Monday, November 11, 2013

Reincarnation and Personhood

From guest blogger, Chase. 

This blog post is concerning an aspect of reincarnation that we discussed recently in class that is relevant to an understanding of the continuation of personhood from one life to the next. If we are to make sense of reincarnation there must be some criteria for being able to link one soul to multiple person’s, otherwise it seems that a soul cannot really be a part of a person in any relevant sense.

The problem needs to be further illuminated as it pertains to the main ideas of reincarnation in order to show how the disembodied soul really can be an important part of a being’s personhood. When we talk of the disembodied soul transitioning from one body to the next as beings are born and die, what are we actually implying? It would seem that claims of this sort are implying that there is some “me” that is part of my existence now and is paired with my body in some fundamental way. I take it that most people who believe in reincarnation would call this “me” the soul or mind. By annotating it in this way, we are able to make sense of reincarnation claims like “in a past life I was a different person.” Without some soul to attach to the idea of “me-ness” claims of this sort are totally illogical. But what aspect of personhood is actually continuing from one body and life to the next? This is the question that brings about problem for the reincarnation believer. The soul cannot be described as the personality, for it is obvious that a person could have two distinct personalities in two different lives. Similarly it cannot be described as the memory of a being because very few people ever claim that they have memories of their past lives. (Let us set aside for now the few that do make such claims.) So if the soul is not in any way related to my memories or my personality and experiences, in what sense is it really me at all?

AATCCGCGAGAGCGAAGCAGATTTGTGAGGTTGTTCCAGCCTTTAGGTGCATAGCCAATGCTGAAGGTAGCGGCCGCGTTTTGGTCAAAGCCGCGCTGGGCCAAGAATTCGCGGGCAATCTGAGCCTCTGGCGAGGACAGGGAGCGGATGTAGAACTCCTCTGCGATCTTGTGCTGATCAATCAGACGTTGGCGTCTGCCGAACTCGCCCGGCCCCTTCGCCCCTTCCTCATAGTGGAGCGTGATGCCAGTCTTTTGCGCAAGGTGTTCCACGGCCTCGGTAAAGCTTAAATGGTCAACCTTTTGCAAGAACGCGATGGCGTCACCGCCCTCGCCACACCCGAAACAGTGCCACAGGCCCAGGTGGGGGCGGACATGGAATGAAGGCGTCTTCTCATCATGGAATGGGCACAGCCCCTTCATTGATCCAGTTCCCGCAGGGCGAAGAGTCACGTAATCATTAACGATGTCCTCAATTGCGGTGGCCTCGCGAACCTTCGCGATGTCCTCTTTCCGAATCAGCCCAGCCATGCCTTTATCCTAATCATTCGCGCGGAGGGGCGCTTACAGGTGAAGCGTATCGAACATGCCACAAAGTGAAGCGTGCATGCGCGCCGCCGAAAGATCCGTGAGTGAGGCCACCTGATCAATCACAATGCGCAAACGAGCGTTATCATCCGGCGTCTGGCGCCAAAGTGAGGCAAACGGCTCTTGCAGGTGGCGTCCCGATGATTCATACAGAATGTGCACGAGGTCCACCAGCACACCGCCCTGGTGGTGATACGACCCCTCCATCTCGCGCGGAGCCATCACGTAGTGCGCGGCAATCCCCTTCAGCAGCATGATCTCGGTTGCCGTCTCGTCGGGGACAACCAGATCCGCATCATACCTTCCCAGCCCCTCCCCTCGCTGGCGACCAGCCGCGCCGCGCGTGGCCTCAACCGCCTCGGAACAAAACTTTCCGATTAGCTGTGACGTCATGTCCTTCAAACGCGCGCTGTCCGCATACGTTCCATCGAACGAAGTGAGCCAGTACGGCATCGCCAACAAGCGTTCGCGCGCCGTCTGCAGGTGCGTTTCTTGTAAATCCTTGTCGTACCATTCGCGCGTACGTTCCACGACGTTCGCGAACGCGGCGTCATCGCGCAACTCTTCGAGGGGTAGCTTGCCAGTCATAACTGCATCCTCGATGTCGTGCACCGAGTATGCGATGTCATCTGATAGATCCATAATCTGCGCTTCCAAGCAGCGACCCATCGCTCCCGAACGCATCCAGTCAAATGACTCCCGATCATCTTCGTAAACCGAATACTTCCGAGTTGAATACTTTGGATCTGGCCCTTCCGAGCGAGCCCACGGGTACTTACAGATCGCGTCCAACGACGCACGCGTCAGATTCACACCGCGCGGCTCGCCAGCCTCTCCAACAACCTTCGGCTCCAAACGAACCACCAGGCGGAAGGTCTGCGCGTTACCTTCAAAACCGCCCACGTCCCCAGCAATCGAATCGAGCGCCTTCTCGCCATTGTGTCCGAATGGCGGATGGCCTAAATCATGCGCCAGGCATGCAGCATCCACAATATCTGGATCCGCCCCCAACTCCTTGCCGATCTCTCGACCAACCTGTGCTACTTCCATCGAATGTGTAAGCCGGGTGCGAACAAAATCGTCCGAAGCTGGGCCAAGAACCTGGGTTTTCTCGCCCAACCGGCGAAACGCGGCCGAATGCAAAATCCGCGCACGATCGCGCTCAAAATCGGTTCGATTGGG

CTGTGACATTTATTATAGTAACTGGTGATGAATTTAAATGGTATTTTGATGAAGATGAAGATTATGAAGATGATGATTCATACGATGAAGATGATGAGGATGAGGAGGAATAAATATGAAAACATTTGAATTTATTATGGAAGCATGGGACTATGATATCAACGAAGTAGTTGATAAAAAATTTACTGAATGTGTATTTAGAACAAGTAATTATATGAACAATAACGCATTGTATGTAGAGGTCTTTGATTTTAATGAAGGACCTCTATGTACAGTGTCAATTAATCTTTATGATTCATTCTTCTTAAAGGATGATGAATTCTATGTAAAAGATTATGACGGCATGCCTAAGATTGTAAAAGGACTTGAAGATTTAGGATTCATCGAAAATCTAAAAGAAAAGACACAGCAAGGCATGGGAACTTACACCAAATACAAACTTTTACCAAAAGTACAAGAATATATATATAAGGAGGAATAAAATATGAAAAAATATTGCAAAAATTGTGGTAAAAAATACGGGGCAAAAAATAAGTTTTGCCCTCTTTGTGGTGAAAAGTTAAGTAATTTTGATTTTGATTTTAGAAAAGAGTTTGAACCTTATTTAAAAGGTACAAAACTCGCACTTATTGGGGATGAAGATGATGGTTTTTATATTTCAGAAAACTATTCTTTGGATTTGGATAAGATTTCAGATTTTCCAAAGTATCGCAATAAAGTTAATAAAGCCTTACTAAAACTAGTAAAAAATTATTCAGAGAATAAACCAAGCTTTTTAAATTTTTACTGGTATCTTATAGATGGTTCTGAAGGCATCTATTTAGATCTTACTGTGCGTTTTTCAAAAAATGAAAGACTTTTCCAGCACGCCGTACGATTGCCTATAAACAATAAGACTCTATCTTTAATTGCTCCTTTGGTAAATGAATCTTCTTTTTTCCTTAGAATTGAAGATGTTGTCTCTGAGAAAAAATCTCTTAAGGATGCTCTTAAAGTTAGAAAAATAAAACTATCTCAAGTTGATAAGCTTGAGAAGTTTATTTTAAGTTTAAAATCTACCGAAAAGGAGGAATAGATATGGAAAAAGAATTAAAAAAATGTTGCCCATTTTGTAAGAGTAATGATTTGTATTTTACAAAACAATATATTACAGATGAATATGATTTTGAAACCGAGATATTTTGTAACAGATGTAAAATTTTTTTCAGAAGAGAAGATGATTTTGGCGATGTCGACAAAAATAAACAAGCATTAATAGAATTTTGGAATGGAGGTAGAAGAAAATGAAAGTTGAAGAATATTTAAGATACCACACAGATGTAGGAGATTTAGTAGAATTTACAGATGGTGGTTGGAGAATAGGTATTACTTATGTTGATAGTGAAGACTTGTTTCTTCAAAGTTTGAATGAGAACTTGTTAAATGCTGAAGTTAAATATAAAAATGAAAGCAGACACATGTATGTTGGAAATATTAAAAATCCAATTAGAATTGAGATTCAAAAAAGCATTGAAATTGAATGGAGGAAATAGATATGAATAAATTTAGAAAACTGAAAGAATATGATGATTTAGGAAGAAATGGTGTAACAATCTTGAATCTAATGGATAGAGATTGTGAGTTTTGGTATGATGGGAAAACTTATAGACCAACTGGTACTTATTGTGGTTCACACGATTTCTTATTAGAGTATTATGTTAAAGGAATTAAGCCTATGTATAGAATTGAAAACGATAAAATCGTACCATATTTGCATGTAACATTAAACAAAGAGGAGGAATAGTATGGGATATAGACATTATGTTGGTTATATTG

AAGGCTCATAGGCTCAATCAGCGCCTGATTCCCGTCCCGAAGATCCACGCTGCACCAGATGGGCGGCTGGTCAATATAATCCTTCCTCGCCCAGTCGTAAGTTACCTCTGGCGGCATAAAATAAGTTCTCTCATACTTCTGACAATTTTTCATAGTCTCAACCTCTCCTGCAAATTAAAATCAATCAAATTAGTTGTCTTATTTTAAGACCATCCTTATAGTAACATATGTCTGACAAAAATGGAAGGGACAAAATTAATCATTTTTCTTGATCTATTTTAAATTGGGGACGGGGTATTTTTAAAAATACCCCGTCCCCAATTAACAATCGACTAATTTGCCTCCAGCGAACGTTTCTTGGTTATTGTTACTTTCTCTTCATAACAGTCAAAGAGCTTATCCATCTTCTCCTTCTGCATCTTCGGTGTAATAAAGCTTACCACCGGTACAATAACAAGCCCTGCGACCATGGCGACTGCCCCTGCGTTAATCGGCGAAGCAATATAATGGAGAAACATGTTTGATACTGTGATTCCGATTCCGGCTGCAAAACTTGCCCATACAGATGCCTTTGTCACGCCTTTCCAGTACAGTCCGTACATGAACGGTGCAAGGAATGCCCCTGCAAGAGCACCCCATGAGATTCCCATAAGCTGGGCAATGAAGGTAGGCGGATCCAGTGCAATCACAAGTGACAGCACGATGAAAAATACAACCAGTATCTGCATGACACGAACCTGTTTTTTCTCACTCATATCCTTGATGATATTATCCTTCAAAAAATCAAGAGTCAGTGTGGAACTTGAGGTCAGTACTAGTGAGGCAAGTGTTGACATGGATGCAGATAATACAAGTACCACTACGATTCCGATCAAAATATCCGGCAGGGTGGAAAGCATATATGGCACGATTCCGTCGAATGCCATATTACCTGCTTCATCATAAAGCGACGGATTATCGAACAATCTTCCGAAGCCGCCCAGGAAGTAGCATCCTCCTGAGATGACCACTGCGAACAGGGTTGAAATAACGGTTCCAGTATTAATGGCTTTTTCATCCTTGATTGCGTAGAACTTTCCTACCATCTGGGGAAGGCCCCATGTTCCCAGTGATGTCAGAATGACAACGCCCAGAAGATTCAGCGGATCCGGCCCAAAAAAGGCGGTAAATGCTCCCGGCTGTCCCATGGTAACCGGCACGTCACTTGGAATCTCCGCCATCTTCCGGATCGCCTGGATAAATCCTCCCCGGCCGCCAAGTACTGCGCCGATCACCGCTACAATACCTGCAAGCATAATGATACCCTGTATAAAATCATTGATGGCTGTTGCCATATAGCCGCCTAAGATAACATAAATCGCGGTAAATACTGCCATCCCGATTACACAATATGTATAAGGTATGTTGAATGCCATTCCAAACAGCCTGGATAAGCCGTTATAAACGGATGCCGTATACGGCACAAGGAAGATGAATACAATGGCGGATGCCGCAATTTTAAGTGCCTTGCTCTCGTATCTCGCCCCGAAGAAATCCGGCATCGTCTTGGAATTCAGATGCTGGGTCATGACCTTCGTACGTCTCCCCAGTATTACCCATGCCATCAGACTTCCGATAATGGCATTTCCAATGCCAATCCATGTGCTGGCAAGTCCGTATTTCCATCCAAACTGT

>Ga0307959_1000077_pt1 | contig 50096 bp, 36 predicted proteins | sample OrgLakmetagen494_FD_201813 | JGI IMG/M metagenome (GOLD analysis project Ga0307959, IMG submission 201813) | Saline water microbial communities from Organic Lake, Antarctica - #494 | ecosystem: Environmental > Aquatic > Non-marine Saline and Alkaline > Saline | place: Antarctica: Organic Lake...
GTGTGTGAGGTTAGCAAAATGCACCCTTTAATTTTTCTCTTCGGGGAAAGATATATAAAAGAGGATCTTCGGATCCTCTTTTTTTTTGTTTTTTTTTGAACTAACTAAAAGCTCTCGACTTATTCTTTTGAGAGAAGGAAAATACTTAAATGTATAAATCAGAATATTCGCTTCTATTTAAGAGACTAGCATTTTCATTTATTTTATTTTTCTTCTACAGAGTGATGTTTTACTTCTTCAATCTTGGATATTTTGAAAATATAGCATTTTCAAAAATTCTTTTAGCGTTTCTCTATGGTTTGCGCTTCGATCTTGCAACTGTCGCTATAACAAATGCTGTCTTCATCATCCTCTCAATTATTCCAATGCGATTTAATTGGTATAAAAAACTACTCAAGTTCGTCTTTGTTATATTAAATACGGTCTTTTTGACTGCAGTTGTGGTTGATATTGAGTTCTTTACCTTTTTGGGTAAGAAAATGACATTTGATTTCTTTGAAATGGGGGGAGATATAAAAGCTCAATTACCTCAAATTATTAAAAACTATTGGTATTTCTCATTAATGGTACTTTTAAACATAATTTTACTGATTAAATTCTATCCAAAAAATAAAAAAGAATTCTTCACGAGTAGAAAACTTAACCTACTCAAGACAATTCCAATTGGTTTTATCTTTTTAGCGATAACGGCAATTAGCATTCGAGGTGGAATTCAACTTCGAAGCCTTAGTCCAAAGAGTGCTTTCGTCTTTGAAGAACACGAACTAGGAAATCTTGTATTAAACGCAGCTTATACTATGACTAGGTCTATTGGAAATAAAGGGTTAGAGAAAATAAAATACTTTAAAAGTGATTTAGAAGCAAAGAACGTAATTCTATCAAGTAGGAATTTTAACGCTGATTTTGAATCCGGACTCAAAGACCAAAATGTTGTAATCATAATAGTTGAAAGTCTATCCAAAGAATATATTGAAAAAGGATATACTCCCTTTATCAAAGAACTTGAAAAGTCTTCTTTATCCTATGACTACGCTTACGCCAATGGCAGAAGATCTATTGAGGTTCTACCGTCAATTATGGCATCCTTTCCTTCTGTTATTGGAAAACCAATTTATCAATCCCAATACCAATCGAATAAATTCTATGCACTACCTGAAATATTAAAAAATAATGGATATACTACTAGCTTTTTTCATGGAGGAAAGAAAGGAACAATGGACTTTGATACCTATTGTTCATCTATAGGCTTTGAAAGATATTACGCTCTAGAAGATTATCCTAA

Jesse raised a good point when he noted that if some other person in a future life is a being from the present or shares their soul, than the person who is alive now should have some vested interest in the well-being of their soul in the future. However, intuitively, how can we care about some being that yet to be created any more than any other nonexistent being? One could claim that you should care about this being because it is you, but that statement begs the question because it provides no real reason to believe this in the first place. There must be some criteria to connect that future person’s soul to mine if we are to make sense of reincarnation. Here is my attempt at a simplified version of the objection to the account of the soul in reincarnation:
1. If reincarnation really does describe the process of life after death in our universe, then there is some soul that is connected to me in some fundamental way and this soul is me in some relevant sense.
If this soul is connected to, and is, me, then it follows that whatever other body my soul inhabits in the future also is me.
2. If other beings in the future are me, then I must be connected to them in some fundamental way and should value their well-being more than the well-being of other bodies that are not mine.
However, we have no real way of connecting my soul to any other soul or body from the past or future.
3. If my soul is not connected to those other bodies in any relevant way, then either the soul that inhabits those bodies is distinct from my own, or the soul can only be described as “life force” or something similar to it and it has no real consequence on my life now.